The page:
St. Lawrence O’Toole Catholic Church was built in 1927 for $30,000. The 14 familes that attend St. Lawrence O’Toole will now go to other parishes in Lanesboro, Preston or Chatfield. During the program following the final mass on Saturday, May 31, Winnie Klockman and Alvira Klockman (inset) were honored for being members of the Fountain parish since 1950.
By Juliann L. Mueller
There is an appointed time for everything, and a time for every affair under the heavens.
Ecclesiastes, Chapter 3 verse I.
"It is with heartfelt disappointment that this church closes," said Bishop Bernard Harrington as he commenced with the final mass at St. Lawrence O’Toole Catholic Church in Fountain on Saturday, May 31. Because of the growing shortage of priests in the diocese, it was time to close yet another small parish and combine families with other area churches.
"This is the Ceremony of Remembrance, we will walk around to different parts of the church and recall fond memories", stated Bishop Harrington, as he explained how the ceremony would progress. The choir, accompanied by two flutes, a guitar and organist combined with parish voices to reach the vaulted ceiling one last time. The church’s pews were filled, extra chairs were set out and the upstairs choir loft was also full as families and friends came back to pay their last respects to a church whose roots dated back to July, 1856.
The first mass was said at the home of James Mulroy in July, 1856 with Reverend Father Kinsley officiating. The old Ned Cummings home, which was later owned by Andrew Healy, acted as the first church. Prior to 1870, mass was celebrated in Fountain’s hall owned by D.D. Farrell of Chatfield, and also in the blacksmith shop owned by H.E. Walker.
In May 1870, Rev. William Riodon acted as the first pastor. Two years later he built the first church, which served families from Wykoff, Spring Valley, Carimona, Preston and Lanesboro.
On July 22, 1927 the corner stone was put in place, concealing a box of items for future generations to find. The completed church, with a seating capacity of 400, was dedicated on Nov. 25, 1927. The structure cost just under $30,000 to build and was entirely paid for by local families.
The parish received its name from a patron saint, Lawrence O’Toole; Lorcan Ua Tuathail, born in the early 1100’s. The Irishman lead a very public life, living out his dedication to the Catholic Church, including becoming a bishop. He died Nov. 14, 1180. Because of the many miracles reported to have happened at his tomb, his relics were moved to a place of honor before an altar. His heart was removed and returned to Christ Church Cathedral, Dublin, Ireland.
The Carrolton Cemetery is located in sections 7 & 8 in Carrolton Township. Fountain and some neighboring parishes have ancestors buried there. The cemetery is maintained through a perpetual care fund.
The Remembrance Walk
Following communion, Bishop Harrington started to walk toward the most significant symbols of the church including baptismal font, the reconciliation chapel, stations of the cross, pulpit, and altar. Parishioners were encouraged to share what they remembered about different events through the years, memories bringing on laughter and smiles. Father Francis Galles, a retired priest said he thought the collection was smaller when he gave a shorter homily!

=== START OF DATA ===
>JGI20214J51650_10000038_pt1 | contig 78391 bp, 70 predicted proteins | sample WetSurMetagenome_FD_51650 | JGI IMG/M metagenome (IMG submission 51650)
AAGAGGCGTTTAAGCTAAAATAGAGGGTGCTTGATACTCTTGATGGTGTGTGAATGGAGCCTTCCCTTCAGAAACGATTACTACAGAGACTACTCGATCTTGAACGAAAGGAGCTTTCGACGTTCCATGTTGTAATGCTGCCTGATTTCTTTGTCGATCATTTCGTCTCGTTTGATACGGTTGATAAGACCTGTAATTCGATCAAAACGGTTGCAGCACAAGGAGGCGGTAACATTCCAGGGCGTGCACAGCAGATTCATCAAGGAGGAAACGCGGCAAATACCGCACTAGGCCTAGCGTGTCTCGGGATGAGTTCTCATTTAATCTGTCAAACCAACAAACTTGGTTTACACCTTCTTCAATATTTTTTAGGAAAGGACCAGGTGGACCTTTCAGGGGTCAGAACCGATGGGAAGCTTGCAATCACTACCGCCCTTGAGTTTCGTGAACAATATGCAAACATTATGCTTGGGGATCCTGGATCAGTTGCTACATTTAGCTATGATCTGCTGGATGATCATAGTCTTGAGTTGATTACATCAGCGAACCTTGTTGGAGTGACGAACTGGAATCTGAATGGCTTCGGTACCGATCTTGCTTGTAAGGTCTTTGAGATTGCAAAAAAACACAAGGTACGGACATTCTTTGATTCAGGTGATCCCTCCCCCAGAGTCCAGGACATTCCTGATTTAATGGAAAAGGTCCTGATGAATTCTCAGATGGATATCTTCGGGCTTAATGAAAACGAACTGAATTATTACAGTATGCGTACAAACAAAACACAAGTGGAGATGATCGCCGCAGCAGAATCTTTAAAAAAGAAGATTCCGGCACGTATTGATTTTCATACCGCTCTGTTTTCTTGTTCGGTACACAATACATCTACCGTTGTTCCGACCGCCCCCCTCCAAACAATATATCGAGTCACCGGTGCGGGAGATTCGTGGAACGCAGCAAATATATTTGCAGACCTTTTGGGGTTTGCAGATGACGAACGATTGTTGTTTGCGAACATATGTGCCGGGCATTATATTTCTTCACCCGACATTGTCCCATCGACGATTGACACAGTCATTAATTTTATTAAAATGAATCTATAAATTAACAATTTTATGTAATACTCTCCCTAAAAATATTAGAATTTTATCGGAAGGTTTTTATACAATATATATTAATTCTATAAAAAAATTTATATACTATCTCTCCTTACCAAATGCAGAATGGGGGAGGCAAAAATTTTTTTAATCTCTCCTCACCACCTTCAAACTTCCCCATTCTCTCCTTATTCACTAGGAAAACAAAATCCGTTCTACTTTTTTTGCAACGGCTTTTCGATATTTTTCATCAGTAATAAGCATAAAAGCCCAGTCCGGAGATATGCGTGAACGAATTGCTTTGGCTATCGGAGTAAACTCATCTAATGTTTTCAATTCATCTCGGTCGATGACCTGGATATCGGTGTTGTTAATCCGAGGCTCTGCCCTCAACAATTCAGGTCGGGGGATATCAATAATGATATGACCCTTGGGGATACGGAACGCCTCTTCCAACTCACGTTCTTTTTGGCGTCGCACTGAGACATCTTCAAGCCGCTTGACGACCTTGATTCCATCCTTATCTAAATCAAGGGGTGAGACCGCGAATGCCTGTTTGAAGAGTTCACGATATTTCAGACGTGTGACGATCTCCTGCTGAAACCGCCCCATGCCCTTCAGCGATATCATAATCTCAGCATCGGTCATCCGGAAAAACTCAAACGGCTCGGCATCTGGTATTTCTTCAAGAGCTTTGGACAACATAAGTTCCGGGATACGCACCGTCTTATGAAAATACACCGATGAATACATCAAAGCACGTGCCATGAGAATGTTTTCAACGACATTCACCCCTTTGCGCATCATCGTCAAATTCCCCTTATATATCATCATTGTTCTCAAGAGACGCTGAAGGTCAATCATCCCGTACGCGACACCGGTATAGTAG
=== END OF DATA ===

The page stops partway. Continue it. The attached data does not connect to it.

"We relinquish our hold onto this building and cling to you (Lord)," said the bishop as he concluded his walk. It was time for the fourteen remaining families of the church to travel a new path, but not alone.
Father Thomas Loomis called on different members of St. Columban’s of Preston, St. Patrick’s of Lanesboro, and St. Mary’s of Chatfield to receive articles from the Fountain parish in order to "continue the journey of faith" as the parishes welcome the Fountain families. These communities have also "shared" Father Loomis the past six years, who will be transferred to a parish in Rochester at the end of June. The articles included the altar’s crucifix, statues, candles, and chalices.
Program following the mass
Gary Hahn, Fountain, was the Master of Ceremonies for the short program following the mass. Special acknowledgements were given to several individuals.
The Bishop’s Medal was given to Winnie Klockeman and Alvira Klockeman, sisters who married brothers, and have remained in the Fountain parish since 1950. The medal is given to those who have served their church for at least 30 years.
"It’s people like you who make the parish so vital and strong," stated Bishop Harrington.
Father Thomas Loomis received a special acknowledgment for his service to the parish since 1997 and his efforts to help move the parish into the transition stage of the Ceremony of Remembrance. Bob Petrillo was credited for his musical gift of the guitar, which has been included in the mass the last four years.
Special acknowledgement went to Lynn Larson and the history book committee including Joan Clement, Mary Kelly and Paul Klockeman. (The Journal also used these resources for parts of this article.)
When the current church was built, a time capsule was placed inside the corner stone. Passed on from one generation to the next, its existence was kept alive. The capsule was reclaimed from its honored spot and opened for all to see during the program. An extremely fragile picture of the church, a bottle of evaporated holy water, a newspaper depicting a bishop’s death, and 150 Indian heads and wheat pennies were found.
After the program guests were served croissants filled with ham or turkey, fruit and potato salads, chips, pickles, drinks and cake were served to 170 people. Following the lunch, the families of the parish were encouraged to walk through the church and pick out keepsakes.
Footnote: The possibility of selling the church is being reviewed.
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